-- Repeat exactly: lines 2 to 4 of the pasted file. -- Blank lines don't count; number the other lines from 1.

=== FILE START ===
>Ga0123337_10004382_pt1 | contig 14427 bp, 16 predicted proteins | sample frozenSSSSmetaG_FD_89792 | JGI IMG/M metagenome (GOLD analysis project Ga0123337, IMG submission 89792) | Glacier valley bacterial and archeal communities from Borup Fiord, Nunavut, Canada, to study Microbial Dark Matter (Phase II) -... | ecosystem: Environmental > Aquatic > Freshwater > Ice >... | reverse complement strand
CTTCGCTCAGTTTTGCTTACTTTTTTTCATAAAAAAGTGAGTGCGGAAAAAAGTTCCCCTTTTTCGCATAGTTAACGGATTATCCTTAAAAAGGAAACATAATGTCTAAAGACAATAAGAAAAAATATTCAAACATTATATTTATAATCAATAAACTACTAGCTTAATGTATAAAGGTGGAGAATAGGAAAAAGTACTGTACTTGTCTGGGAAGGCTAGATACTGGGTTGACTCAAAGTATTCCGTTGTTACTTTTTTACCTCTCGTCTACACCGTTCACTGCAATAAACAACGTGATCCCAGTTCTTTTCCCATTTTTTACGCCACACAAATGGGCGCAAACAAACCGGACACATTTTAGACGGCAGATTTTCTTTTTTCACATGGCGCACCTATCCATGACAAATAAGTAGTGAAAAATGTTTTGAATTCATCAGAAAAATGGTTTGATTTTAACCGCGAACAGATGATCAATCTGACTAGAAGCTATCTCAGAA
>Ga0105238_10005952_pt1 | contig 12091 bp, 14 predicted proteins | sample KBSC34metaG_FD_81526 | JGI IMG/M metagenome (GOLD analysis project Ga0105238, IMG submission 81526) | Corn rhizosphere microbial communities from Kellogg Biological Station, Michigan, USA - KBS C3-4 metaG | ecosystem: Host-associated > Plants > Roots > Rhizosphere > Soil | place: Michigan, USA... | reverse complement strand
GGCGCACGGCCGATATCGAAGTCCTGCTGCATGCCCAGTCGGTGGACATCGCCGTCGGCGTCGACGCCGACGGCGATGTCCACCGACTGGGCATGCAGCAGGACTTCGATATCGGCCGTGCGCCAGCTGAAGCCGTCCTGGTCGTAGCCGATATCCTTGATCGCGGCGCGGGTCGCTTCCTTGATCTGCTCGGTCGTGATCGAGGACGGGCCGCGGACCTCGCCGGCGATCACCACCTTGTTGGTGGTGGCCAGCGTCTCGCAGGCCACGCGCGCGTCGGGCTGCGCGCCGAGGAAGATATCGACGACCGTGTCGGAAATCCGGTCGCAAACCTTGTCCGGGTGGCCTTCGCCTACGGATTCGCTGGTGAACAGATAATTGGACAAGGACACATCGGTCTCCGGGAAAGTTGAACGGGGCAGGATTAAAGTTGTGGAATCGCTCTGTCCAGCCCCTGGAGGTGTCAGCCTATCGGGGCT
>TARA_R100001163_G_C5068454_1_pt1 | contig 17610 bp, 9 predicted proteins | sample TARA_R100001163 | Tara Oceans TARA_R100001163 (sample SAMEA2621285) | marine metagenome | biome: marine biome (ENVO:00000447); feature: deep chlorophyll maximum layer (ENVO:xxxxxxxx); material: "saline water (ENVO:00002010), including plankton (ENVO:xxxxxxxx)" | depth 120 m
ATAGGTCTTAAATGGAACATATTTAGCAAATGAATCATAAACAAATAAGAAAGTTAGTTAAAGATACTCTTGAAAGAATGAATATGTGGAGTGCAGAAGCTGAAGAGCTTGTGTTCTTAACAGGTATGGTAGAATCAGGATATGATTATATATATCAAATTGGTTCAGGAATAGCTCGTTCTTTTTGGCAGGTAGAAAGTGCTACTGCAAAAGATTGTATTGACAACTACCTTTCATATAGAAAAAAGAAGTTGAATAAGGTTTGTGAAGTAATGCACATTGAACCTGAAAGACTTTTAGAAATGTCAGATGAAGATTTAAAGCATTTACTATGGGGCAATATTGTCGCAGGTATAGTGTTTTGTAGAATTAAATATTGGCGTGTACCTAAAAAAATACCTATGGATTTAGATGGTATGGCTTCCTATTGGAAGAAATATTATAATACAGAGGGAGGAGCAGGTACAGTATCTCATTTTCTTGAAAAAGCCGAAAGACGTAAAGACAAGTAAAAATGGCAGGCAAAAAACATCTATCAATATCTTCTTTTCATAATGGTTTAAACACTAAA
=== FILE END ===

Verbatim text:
CTTCGCTCAGTTTTGCTTACTTTTTTTCATAAAAAAGTGAGTGCGGAAAAAAGTTCCCCTTTTTCGCATAGTTAACGGATTATCCTTAAAAAGGAAACATAATGTCTAAAGACAATAAGAAAAAATATTCAAACATTATATTTATAATCAATAAACTACTAGCTTAATGTATAAAGGTGGAGAATAGGAAAAAGTACTGTACTTGTCTGGGAAGGCTAGATACTGGGTTGACTCAAAGTATTCCGTTGTTACTTTTTTACCTCTCGTCTACACCGTTCACTGCAATAAACAACGTGATCCCAGTTCTTTTCCCATTTTTTACGCCACACAAATGGGCGCAAACAAACCGGACACATTTTAGACGGCAGATTTTCTTTTTTCACATGGCGCACCTATCCATGACAAATAAGTAGTGAAAAATGTTTTGAATTCATCAGAAAAATGGTTTGATTTTAACCGCGAACAGATGATCAATCTGACTAGAAGCTATCTCAGAA
>Ga0105238_10005952_pt1 | contig 12091 bp, 14 predicted proteins | sample KBSC34metaG_FD_81526 | JGI IMG/M metagenome (GOLD analysis project Ga0105238, IMG submission 81526) | Corn rhizosphere microbial communities from Kellogg Biological Station, Michigan, USA - KBS C3-4 metaG | ecosystem: Host-associated > Plants > Roots > Rhizosphere > Soil | place: Michigan, USA... | reverse complement strand
GGCGCACGGCCGATATCGAAGTCCTGCTGCATGCCCAGTCGGTGGACATCGCCGTCGGCGTCGACGCCGACGGCGATGTCCACCGACTGGGCATGCAGCAGGACTTCGATATCGGCCGTGCGCCAGCTGAAGCCGTCCTGGTCGTAGCCGATATCCTTGATCGCGGCGCGGGTCGCTTCCTTGATCTGCTCGGTCGTGATCGAGGACGGGCCGCGGACCTCGCCGGCGATCACCACCTTGTTGGTGGTGGCCAGCGTCTCGCAGGCCACGCGCGCGTCGGGCTGCGCGCCGAGGAAGATATCGACGACCGTGTCGGAAATCCGGTCGCAAACCTTGTCCGGGTGGCCTTCGCCTACGGATTCGCTGGTGAACAGATAATTGGACAAGGACACATCGGTCTCCGGGAAAGTTGAACGGGGCAGGATTAAAGTTGTGGAATCGCTCTGTCCAGCCCCTGGAGGTGTCAGCCTATCGGGGCT